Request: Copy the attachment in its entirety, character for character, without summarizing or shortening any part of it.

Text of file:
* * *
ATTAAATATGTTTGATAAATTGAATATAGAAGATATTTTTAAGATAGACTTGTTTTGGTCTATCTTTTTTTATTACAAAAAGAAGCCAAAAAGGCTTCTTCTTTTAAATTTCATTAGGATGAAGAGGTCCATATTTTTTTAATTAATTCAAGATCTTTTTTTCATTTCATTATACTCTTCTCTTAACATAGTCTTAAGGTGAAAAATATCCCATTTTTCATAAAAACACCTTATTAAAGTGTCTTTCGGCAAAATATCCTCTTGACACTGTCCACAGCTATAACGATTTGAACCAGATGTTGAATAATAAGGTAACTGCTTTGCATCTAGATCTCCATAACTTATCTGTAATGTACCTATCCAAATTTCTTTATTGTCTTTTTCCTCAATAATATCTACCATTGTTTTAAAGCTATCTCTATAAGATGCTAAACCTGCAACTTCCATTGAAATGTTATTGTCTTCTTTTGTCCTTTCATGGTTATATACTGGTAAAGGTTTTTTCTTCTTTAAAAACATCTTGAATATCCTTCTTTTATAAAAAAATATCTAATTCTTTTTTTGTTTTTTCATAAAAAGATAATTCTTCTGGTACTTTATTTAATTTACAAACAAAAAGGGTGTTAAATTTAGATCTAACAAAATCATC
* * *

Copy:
ATTAAATATGTTTGATAAATTGAATATAGAAGATATTTTTAAGATAGACTTGTTTTGGTCTATCTTTTTTTATTACAAAAAGAAGCCAAAAAGGCTTCTTCTTTTAAATTTCATTAGGATGAAGAGGTCCATATTTTTTTAATTAATTCAAGATCTTTTTTTCATTTCATTATACTCTTCTCTTAACATAGTCTTAAGGTGAAAAATATCCCATTTTTCATAAAAACACCTTATTAAAGTGTCTTTCGGCAAAATATCCTCTTGACACTGTCCACAGCTATAACGATTTGAACCAGATGTTGAATAATAAGGTAACTGCTTTGCATCTAGATCTCCATAACTTATCTGTAATGTACCTATCCAAATTTCTTTATTGTCTTTTTCCTCAATAATATCTACCATTGTTTTAAAGCTATCTCTATAAGATGCTAAACCTGCAACTTCCATTGAAATGTTATTGTCTTCTTTTGTCCTTTCATGGTTATATACTGGTAAAGGTTTTTTCTTCTTTAAAAACATCTTGAATATCCTTCTTTTATAAAAAAATATCTAATTCTTTTTTTGTTTTTTCATAAAAAGATAATTCTTCTGGTACTTTATTTAATTTACAAACAAAAAGGGTGTTAAATTTAGATCTAACAAAATCATC